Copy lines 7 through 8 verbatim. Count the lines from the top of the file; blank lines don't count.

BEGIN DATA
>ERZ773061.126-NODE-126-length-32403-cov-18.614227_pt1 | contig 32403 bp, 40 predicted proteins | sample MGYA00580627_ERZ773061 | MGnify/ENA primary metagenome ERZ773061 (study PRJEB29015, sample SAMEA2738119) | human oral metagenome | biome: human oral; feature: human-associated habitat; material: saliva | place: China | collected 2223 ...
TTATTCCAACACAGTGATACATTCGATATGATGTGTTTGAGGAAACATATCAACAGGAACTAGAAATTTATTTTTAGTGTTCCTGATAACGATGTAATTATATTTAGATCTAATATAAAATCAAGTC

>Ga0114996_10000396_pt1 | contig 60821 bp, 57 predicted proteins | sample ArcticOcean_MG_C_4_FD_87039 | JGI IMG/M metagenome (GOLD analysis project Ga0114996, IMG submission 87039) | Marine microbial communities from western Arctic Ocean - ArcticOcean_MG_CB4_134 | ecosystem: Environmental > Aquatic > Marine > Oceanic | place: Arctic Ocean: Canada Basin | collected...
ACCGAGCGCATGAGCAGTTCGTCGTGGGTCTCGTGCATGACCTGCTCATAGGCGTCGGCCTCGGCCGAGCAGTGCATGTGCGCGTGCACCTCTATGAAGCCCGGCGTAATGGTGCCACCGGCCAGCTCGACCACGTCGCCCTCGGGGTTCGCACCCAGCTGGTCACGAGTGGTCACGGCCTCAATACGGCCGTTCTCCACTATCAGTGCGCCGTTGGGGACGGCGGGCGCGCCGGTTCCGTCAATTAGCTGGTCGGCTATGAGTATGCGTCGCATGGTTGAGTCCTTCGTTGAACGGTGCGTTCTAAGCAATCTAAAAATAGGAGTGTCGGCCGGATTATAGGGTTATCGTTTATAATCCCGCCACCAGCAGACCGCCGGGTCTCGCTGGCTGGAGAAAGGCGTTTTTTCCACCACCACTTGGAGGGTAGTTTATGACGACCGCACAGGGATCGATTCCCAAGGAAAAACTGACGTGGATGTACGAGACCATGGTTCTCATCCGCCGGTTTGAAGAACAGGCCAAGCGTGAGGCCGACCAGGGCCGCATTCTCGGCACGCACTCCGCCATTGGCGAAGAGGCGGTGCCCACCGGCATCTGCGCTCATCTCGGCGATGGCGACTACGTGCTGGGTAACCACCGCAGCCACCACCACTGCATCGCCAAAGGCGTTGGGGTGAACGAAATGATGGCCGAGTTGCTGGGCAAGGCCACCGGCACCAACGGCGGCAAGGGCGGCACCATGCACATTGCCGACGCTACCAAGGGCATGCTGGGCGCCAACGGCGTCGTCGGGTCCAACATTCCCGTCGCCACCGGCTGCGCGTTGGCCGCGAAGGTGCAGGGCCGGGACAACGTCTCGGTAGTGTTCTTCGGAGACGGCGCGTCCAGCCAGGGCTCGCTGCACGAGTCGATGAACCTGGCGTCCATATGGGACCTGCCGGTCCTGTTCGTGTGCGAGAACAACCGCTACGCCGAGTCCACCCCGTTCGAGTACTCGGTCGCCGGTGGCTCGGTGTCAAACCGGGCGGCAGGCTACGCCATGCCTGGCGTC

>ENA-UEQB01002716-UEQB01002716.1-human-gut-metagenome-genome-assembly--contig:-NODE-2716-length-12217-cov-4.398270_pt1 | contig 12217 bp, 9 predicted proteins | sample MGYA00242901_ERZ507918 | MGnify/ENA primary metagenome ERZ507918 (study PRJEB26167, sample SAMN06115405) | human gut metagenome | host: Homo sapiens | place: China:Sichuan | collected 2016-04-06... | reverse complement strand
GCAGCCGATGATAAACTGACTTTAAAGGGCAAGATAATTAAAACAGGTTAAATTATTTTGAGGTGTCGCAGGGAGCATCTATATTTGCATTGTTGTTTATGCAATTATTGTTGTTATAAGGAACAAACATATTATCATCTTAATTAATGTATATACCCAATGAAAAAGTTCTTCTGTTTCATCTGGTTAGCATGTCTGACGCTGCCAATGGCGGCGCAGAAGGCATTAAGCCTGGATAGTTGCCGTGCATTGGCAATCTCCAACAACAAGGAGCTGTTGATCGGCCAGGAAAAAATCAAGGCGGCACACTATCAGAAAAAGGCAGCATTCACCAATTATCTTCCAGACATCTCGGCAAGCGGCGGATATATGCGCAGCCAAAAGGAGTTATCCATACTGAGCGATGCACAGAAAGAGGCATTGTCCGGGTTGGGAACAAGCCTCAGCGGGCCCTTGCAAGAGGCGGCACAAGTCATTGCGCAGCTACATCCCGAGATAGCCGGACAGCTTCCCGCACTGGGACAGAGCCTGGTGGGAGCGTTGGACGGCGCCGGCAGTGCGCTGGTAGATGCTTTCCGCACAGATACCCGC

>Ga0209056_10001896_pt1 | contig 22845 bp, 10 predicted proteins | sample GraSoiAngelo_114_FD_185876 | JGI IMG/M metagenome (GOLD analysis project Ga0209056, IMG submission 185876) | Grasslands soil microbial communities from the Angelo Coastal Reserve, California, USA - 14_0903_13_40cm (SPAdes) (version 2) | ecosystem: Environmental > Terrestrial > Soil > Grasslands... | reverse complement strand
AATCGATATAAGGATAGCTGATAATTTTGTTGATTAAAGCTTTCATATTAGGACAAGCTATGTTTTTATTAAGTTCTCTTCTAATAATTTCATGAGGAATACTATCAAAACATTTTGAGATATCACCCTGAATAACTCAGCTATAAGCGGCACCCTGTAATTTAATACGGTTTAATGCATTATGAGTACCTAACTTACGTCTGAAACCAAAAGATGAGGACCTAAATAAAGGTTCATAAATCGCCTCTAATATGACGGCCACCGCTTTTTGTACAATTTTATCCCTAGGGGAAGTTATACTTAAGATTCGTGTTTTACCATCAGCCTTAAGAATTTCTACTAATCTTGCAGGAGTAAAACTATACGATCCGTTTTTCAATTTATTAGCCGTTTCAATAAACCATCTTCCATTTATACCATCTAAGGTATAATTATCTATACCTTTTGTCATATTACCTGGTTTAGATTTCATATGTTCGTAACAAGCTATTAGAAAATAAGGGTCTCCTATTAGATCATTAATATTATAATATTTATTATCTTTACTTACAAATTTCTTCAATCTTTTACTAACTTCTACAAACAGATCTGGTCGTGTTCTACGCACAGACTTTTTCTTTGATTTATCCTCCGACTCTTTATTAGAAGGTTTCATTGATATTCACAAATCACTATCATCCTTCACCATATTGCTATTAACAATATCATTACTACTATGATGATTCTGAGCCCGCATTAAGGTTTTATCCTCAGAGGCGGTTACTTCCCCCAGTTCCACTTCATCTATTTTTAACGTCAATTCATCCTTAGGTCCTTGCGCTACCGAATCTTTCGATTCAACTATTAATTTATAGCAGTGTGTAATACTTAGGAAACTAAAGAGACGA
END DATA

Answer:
>Ga0209056_10001896_pt1 | contig 22845 bp, 10 predicted proteins | sample GraSoiAngelo_114_FD_185876 | JGI IMG/M metagenome (GOLD analysis project Ga0209056, IMG submission 185876) | Grasslands soil microbial communities from the Angelo Coastal Reserve, California, USA - 14_0903_13_40cm (SPAdes) (version 2) | ecosystem: Environmental > Terrestrial > Soil > Grasslands... | reverse complement strand
AATCGATATAAGGATAGCTGATAATTTTGTTGATTAAAGCTTTCATATTAGGACAAGCTATGTTTTTATTAAGTTCTCTTCTAATAATTTCATGAGGAATACTATCAAAACATTTTGAGATATCACCCTGAATAACTCAGCTATAAGCGGCACCCTGTAATTTAATACGGTTTAATGCATTATGAGTACCTAACTTACGTCTGAAACCAAAAGATGAGGACCTAAATAAAGGTTCATAAATCGCCTCTAATATGACGGCCACCGCTTTTTGTACAATTTTATCCCTAGGGGAAGTTATACTTAAGATTCGTGTTTTACCATCAGCCTTAAGAATTTCTACTAATCTTGCAGGAGTAAAACTATACGATCCGTTTTTCAATTTATTAGCCGTTTCAATAAACCATCTTCCATTTATACCATCTAAGGTATAATTATCTATACCTTTTGTCATATTACCTGGTTTAGATTTCATATGTTCGTAACAAGCTATTAGAAAATAAGGGTCTCCTATTAGATCATTAATATTATAATATTTATTATCTTTACTTACAAATTTCTTCAATCTTTTACTAACTTCTACAAACAGATCTGGTCGTGTTCTACGCACAGACTTTTTCTTTGATTTATCCTCCGACTCTTTATTAGAAGGTTTCATTGATATTCACAAATCACTATCATCCTTCACCATATTGCTATTAACAATATCATTACTACTATGATGATTCTGAGCCCGCATTAAGGTTTTATCCTCAGAGGCGGTTACTTCCCCCAGTTCCACTTCATCTATTTTTAACGTCAATTCATCCTTAGGTCCTTGCGCTACCGAATCTTTCGATTCAACTATTAATTTATAGCAGTGTGTAATACTTAGGAAACTAAAGAGACGA